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Kentuckians take advantage of early voting as primary election nears

Published: May. 13, 2022 at 3:07 PM EDT|Updated: May. 13, 2022 at 3:55 PM EDT
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Weekday broadcast of WYMT Mountain News First at Four

LAUREL & PULASKI COUNTIES, Ky. (WYMT) - Early voting for Kentucky’s primary election is underway and, so far, turnout has been light and steady.

In London and Somerset, people are taking advantage of the early voting option.

453 people voted in Laurel County on Thursday.

“Because it’s one of the few things besides death and taxes—you get to make a choice,” Frank Cornett, an early voter, said.

Cornett said he was proud to say he has only missed one election year since he was 18—because he was in Vietnam.

However, there are changes to how people vote. Instead of going to precincts, people are going to voting centers.

“I think it’s silly to have voting precincts. You should be able to vote the nearest place to your home that there is a facility and people working,” Cornett added.

There are 15 voting centers in Laurel County, including the Laurel County Courthouse annex.

“So, it doesn’t matter where you go in Laurel County to vote, you can vote because the days of going to your precinct are over. So, any place that’s open to vote, you can go vote there,” Tony Brown, the Laurel County Clerk, said.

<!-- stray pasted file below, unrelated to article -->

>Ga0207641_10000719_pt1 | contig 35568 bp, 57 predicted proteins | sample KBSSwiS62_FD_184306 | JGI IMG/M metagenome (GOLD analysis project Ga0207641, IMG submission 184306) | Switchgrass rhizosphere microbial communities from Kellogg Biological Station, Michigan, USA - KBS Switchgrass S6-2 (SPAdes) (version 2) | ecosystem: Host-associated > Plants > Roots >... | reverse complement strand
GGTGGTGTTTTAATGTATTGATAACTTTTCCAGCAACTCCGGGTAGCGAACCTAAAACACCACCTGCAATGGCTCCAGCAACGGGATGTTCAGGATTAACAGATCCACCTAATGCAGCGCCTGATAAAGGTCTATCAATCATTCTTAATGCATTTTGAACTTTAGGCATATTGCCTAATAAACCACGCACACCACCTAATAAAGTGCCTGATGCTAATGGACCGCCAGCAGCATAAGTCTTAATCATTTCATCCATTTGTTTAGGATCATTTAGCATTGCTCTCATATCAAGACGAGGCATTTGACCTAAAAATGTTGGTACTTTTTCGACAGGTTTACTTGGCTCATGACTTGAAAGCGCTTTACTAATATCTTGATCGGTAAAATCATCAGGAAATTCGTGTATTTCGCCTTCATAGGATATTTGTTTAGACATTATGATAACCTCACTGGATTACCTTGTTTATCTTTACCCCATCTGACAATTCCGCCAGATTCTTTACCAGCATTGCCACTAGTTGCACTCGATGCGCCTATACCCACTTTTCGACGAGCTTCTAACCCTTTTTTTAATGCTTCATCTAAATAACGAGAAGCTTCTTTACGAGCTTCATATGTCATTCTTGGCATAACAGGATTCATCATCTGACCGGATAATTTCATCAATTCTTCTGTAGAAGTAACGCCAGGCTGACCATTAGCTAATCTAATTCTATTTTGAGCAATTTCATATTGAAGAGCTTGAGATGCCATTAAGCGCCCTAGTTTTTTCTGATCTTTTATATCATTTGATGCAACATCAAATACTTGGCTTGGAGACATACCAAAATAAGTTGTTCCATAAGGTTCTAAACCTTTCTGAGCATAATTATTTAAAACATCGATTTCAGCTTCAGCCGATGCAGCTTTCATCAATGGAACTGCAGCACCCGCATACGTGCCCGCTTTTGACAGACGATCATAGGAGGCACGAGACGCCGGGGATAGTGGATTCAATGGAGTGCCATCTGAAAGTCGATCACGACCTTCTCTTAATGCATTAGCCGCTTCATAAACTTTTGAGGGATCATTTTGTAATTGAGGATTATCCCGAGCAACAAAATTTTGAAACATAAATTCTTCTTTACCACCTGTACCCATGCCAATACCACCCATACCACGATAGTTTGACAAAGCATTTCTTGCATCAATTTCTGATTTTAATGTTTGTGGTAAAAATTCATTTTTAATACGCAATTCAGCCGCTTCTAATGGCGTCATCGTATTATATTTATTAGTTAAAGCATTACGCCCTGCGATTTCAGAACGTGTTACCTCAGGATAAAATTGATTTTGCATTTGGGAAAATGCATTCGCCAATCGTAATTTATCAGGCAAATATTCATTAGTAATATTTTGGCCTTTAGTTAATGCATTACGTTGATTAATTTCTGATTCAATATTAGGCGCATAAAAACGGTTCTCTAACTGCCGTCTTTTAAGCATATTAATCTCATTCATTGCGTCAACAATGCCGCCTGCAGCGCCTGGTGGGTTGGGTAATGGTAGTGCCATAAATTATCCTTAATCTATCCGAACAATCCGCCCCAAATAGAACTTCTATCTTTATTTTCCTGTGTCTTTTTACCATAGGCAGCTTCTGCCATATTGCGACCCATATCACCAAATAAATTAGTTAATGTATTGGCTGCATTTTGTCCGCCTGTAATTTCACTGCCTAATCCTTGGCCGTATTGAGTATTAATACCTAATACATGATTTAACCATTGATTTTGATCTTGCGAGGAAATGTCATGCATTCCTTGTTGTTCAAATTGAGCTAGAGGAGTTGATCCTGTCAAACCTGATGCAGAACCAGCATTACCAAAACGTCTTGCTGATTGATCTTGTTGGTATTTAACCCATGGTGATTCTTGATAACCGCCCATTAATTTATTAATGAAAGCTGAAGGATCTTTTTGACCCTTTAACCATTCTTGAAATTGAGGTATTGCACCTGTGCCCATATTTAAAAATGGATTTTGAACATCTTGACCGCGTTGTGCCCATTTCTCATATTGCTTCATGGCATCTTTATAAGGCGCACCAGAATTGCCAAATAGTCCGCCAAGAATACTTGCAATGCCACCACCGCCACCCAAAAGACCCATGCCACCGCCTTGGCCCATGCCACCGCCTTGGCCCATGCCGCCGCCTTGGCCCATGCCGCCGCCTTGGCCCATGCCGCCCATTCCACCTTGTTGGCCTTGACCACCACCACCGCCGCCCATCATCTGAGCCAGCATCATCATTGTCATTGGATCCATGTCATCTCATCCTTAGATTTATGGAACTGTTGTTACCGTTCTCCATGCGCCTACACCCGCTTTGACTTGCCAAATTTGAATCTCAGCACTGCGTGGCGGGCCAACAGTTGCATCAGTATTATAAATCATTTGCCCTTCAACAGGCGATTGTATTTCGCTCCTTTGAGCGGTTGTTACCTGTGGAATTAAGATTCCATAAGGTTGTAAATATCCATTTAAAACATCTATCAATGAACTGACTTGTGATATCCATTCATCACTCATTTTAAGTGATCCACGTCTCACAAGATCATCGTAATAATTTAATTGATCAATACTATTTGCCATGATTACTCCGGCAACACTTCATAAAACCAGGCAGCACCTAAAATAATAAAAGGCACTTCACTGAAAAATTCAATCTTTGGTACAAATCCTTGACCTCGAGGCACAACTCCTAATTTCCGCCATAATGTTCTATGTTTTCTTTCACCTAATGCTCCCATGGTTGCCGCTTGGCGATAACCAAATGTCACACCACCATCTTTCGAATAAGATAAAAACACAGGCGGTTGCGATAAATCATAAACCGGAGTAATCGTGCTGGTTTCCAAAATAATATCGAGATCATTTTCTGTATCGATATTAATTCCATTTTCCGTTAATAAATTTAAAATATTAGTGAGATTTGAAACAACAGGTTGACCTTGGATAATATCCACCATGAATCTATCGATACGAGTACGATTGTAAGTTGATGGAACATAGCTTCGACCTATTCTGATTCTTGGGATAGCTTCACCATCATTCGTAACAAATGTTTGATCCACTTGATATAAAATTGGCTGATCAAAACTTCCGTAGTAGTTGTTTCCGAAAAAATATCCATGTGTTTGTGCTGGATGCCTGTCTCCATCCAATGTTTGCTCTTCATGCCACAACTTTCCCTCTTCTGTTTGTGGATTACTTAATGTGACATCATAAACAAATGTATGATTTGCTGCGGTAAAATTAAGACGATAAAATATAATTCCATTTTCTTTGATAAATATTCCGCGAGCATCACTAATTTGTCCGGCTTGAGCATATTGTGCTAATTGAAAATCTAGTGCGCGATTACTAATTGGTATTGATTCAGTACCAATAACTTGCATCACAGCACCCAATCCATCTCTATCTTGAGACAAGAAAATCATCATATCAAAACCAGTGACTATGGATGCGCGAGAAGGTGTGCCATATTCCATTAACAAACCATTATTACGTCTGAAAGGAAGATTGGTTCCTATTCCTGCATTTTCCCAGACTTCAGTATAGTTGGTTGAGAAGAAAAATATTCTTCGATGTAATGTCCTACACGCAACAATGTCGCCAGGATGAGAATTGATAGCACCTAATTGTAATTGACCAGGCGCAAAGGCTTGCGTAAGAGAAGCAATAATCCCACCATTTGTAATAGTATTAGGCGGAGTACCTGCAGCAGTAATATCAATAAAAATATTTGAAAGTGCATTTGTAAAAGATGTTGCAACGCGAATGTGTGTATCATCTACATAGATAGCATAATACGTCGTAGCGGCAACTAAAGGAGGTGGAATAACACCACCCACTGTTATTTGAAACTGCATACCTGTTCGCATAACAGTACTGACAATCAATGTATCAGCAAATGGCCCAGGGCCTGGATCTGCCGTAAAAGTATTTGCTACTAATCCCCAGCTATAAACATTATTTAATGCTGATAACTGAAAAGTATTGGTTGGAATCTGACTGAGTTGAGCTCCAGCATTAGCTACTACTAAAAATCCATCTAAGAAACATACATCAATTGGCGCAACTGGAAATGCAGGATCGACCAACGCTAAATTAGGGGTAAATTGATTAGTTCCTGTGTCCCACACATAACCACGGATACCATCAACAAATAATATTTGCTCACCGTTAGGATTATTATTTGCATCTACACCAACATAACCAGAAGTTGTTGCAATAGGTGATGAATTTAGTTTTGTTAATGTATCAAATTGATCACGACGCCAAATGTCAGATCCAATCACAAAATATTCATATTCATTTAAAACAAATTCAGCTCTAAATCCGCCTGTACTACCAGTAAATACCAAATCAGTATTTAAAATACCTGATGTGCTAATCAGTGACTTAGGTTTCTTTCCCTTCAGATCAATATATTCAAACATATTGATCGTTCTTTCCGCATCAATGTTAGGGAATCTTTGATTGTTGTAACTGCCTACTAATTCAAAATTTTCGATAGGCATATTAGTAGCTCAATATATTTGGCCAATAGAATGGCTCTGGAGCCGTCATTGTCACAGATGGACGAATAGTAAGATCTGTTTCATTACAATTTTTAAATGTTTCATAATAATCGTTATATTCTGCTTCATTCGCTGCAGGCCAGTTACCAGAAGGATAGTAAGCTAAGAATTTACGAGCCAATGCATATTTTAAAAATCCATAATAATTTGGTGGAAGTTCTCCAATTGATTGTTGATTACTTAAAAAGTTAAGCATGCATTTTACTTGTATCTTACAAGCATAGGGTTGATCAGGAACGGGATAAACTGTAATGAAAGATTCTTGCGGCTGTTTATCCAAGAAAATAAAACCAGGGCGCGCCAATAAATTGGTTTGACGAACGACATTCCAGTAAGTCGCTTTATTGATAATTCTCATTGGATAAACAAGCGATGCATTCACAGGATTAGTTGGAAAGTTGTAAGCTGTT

Pulaski County has three centers available until Tuesday, then it will have seven.

“We are using about 100-125 people to vote this way, before we had to have 256, now we’ve got 40 pieces of equipment, before we had to have 150,” Pulaski County Election Coordinator Mark Vaught said.

People are able to vote on Saturday, but election officials said there will be no voting on Monday.

Officials are preparing for a rush of voters on Tuesday, but turnout is still expected to be light. In Laurel County, voter turnout is only anticipated to be around 25%.

“With the races unopposed, you might not have the turnout you have before,” Brown said.

However, in Pulaski County, higher turnout is expected as candidates vie for various county seats.

“I was expecting 18,000 voters, which is 36% of about 50,000. I have 20,000 that never votes, so it’s about 45%, which is what it is,” Vaught said.

Voting will be open from 6 a.m. to 6 p.m.

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